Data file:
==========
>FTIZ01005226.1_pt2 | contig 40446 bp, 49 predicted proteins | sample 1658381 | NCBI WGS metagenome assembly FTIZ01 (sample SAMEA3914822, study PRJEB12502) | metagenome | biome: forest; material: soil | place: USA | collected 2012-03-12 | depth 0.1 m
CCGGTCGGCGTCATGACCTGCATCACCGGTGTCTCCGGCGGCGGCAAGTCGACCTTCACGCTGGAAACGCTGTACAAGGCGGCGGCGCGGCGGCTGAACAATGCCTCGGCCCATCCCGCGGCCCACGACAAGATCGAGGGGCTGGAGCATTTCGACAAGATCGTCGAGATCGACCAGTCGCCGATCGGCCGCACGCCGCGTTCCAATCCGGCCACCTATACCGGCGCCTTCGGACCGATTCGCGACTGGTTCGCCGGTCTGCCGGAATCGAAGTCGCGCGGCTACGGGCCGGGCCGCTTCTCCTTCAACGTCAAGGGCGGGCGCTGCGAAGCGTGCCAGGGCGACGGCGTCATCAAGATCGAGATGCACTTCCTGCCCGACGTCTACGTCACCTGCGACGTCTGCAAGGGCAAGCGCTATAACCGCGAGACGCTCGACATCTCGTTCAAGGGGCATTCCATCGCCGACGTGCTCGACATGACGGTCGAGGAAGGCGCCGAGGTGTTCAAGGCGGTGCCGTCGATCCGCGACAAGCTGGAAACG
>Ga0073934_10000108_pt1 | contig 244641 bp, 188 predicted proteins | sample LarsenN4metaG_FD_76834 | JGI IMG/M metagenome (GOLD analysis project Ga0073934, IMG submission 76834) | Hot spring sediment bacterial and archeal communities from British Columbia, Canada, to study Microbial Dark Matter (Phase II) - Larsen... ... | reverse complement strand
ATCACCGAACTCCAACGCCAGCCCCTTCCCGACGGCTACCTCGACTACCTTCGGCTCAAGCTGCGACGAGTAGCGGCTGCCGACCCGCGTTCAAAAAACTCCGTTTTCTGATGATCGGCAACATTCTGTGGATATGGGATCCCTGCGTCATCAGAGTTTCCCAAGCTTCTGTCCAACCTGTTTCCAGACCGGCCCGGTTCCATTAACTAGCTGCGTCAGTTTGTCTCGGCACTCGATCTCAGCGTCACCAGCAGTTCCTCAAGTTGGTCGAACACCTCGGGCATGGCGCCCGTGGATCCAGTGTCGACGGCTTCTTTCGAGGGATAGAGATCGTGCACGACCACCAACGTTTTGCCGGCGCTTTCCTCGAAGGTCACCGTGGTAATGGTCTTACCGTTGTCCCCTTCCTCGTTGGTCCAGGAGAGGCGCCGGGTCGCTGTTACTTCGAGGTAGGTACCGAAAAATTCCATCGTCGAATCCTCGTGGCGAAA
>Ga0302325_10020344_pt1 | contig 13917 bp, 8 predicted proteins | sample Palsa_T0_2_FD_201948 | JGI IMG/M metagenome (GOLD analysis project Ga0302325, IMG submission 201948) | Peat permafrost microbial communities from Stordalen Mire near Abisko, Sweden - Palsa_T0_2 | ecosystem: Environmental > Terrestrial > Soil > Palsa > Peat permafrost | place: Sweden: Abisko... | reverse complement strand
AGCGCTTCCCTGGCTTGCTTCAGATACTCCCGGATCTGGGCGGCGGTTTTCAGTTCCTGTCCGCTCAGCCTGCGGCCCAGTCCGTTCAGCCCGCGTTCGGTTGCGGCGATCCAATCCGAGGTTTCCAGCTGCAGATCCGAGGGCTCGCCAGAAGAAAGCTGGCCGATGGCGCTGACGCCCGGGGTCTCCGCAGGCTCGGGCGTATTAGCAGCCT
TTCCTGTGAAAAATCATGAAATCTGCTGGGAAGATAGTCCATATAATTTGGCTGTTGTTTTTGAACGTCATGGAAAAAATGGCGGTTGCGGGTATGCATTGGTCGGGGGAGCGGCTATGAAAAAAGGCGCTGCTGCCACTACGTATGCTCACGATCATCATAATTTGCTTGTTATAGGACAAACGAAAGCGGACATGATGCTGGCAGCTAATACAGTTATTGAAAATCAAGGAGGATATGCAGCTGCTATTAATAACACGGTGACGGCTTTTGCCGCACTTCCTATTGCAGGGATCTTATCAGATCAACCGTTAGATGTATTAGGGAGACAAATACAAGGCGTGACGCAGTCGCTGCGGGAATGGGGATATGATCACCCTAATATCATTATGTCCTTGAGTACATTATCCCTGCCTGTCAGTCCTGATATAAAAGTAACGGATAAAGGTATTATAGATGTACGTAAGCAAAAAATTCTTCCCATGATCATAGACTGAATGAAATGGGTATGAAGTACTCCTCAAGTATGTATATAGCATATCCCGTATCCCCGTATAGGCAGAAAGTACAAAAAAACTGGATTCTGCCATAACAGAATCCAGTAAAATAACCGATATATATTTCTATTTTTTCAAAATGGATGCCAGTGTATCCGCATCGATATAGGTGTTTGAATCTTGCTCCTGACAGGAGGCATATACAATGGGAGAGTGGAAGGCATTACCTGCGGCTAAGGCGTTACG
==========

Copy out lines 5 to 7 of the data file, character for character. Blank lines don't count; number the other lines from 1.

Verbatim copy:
>Ga0302325_10020344_pt1 | contig 13917 bp, 8 predicted proteins | sample Palsa_T0_2_FD_201948 | JGI IMG/M metagenome (GOLD analysis project Ga0302325, IMG submission 201948) | Peat permafrost microbial communities from Stordalen Mire near Abisko, Sweden - Palsa_T0_2 | ecosystem: Environmental > Terrestrial > Soil > Palsa > Peat permafrost | place: Sweden: Abisko... | reverse complement strand
AGCGCTTCCCTGGCTTGCTTCAGATACTCCCGGATCTGGGCGGCGGTTTTCAGTTCCTGTCCGCTCAGCCTGCGGCCCAGTCCGTTCAGCCCGCGTTCGGTTGCGGCGATCCAATCCGAGGTTTCCAGCTGCAGATCCGAGGGCTCGCCAGAAGAAAGCTGGCCGATGGCGCTGACGCCCGGGGTCTCCGCAGGCTCGGGCGTATTAGCAGCCT
TTCCTGTGAAAAATCATGAAATCTGCTGGGAAGATAGTCCATATAATTTGGCTGTTGTTTTTGAACGTCATGGAAAAAATGGCGGTTGCGGGTATGCATTGGTCGGGGGAGCGGCTATGAAAAAAGGCGCTGCTGCCACTACGTATGCTCACGATCATCATAATTTGCTTGTTATAGGACAAACGAAAGCGGACATGATGCTGGCAGCTAATACAGTTATTGAAAATCAAGGAGGATATGCAGCTGCTATTAATAACACGGTGACGGCTTTTGCCGCACTTCCTATTGCAGGGATCTTATCAGATCAACCGTTAGATGTATTAGGGAGACAAATACAAGGCGTGACGCAGTCGCTGCGGGAATGGGGATATGATCACCCTAATATCATTATGTCCTTGAGTACATTATCCCTGCCTGTCAGTCCTGATATAAAAGTAACGGATAAAGGTATTATAGATGTACGTAAGCAAAAAATTCTTCCCATGATCATAGACTGAATGAAATGGGTATGAAGTACTCCTCAAGTATGTATATAGCATATCCCGTATCCCCGTATAGGCAGAAAGTACAAAAAAACTGGATTCTGCCATAACAGAATCCAGTAAAATAACCGATATATATTTCTATTTTTTCAAAATGGATGCCAGTGTATCCGCATCGATATAGGTGTTTGAATCTTGCTCCTGACAGGAGGCATATACAATGGGAGAGTGGAAGGCATTACCTGCGGCTAAGGCGTTACG